WHAT TO LOOK FOR

Por­ous Porsches

Classic Car Weekly (UK) - - Buying Guide -

The 944’s gal­vanised shell min­imised cor­ro­sion but look for tin-worm nib­bling at the edges of the front wings, sills, and around the wind­screen and sun­roof. Check for ac­ci­dent dam­age, scru­ti­n­is­ing the pan­els, in­ner wings, and boot floor for signs of pre­vi­ous re­pair; look at the in­side of the rear panel to see if the fac­tory sticker is still there, and check the front chas­sis legs and strut tow­ers for dis­tor­tion. Mis­align­ment around the bon­net, front wings, and nosecone will need fur­ther in­ves­ti­ga­tion.

Bump and grind

Dam­aged polyurethane bumpers are pricey to re­place but a re­painted nosecone isn’t un­usual as it’s prone to stone chips. Tired paint­work could be an is­sue, too. The front screen can de­lam­i­nate, turn­ing milky around the edges (post-85 cars got a ti­dier, flusher screen in­cor­po­rat­ing the ra­dio aerial) and en­sure the popup head­lamps op­er­ate okay; faults here could be wiring-re­lated or wonk­i­ness caused by a pre­vi­ous im­pact. Check the tail­gate hasn’t been leak­ing and that the sun­roof panel op­er­ates smoothly; on S2 mod­els, blocked sun­roof drains can fill the bat­tery well in the rear lug­gage com­part­ment with wa­ter.

The long haul

En­gines will cover 200,000 miles with proper care, but cam/bal­ancer shaft belts and ten­sioner changes are cru­cial. They need do­ing at 48,000 miles or every four years but par­tic­u­lar care is needed with 16-valve en­gines; here, the ex­haust camshaft is belt driven with the in­let cam driven by a short chain be­tween the two. Fail­ure will be cat­a­strophic, so budget around £900 at a Porsche spe­cial­ist for a new belt and chain. Dash warn­ing lights can sig­nal en­gine man­age­ment woes and should be treated with cau­tion.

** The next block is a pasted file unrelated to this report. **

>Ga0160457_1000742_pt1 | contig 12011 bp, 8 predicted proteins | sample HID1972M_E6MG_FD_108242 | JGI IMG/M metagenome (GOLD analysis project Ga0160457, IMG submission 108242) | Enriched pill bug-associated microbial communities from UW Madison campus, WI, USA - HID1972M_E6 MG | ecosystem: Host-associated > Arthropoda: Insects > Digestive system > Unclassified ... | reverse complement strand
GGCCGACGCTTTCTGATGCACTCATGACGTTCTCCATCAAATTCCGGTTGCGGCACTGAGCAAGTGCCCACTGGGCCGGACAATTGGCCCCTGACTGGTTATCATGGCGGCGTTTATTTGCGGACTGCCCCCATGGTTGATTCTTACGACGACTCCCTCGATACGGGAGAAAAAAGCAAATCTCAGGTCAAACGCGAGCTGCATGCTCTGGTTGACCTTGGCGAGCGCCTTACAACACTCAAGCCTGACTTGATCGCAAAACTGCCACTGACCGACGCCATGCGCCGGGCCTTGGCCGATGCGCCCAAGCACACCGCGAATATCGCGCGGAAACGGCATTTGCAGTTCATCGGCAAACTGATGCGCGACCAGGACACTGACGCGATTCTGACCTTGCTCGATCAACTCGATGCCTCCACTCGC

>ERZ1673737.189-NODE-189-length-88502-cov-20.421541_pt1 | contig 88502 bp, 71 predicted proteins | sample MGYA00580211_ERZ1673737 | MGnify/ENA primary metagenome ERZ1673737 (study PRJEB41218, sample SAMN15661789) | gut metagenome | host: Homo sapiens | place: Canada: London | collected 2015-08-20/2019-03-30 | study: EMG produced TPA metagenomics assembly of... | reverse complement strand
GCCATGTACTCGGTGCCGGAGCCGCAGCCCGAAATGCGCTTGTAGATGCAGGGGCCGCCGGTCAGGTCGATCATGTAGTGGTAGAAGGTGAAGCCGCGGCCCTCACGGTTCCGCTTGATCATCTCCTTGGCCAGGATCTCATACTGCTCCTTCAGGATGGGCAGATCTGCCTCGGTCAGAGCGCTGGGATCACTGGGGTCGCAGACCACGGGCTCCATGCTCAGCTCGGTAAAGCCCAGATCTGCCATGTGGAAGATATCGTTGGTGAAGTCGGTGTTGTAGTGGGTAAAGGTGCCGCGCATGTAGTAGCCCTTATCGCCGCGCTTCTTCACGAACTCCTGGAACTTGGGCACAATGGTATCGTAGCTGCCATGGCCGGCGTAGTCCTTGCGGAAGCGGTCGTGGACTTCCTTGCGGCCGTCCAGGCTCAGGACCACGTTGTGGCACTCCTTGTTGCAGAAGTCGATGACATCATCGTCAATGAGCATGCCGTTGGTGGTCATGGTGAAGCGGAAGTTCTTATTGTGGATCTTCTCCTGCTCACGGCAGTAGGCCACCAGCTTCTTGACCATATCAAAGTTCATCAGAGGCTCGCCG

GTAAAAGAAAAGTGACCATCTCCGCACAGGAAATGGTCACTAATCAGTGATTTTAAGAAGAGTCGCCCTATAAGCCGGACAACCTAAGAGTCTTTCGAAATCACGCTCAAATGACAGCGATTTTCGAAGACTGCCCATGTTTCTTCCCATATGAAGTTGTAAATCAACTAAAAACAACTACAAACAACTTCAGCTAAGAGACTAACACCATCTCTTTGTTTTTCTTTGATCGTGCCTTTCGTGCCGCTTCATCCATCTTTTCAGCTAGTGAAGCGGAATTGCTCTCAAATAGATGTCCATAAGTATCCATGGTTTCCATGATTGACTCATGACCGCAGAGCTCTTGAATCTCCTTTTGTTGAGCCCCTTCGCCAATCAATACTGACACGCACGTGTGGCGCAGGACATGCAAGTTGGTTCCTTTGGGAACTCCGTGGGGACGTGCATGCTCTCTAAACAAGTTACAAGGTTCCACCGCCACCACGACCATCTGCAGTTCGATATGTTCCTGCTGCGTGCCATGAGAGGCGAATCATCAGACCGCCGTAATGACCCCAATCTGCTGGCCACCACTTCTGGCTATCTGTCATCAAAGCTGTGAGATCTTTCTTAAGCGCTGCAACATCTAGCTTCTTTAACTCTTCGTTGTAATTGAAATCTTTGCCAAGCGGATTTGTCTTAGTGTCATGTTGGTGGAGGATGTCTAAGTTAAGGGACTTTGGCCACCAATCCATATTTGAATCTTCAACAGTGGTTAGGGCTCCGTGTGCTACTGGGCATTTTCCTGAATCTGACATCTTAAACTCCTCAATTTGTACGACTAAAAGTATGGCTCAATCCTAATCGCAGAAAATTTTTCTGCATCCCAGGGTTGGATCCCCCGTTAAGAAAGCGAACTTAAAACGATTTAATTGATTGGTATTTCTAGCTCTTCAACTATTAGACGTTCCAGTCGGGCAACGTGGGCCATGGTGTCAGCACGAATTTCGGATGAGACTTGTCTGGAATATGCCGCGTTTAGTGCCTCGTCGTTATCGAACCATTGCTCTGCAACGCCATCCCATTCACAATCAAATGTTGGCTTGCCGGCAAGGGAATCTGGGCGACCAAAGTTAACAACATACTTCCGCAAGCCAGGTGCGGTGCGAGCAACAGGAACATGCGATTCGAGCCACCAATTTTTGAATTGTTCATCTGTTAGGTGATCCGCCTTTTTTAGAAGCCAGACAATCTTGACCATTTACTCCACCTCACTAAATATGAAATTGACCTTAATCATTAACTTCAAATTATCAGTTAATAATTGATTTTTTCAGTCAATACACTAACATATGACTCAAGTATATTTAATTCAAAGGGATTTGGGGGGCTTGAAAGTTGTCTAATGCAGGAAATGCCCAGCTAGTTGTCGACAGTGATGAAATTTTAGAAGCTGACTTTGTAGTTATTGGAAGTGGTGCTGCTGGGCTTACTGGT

A wor­ry­ing cock­tail

Oil leaks from the cam cover and bal­ance shaft seals are easy to sort, but signs of oil and coolant mix­ing could be due to fail­ure of the oil cooler seals, or worse still the head gas­ket. A com­pres­sion and leak down test is ad­vis­able to es­tab­lish the en­gine’s in­ter­nal con­di­tion as wear of the Nikasil-lined cylin­der bores ef­fec­tively means the en­gine is fin­ished, while ev­i­dence of metic­u­lous oil changes on Turbo mod­els is vi­tal and an ex­ces­sively smoky unit should be avoided at all costs. Last, an en­gine that’s list­ing or that vi­brates ex­ces­sively is likely suf­fer­ing from failed hy­draulic en­gine mounts (the one near­est the ex­haust man­i­fold is par­tic­u­larly prone).

All change

Both the man­ual and au­to­matic gear­boxes are bul­let-proof un­less abused, but lis­ten out for whines from the transaxle in­di­cat­ing worn dif­fer­en­tial bear­ings. A man­ual gearshift that’s baggy or stiff is likely due to link­age issues and should be eas­ily sorted, but en­sure the clutch is healthy; a Porsche spe­cial­ist can charge around

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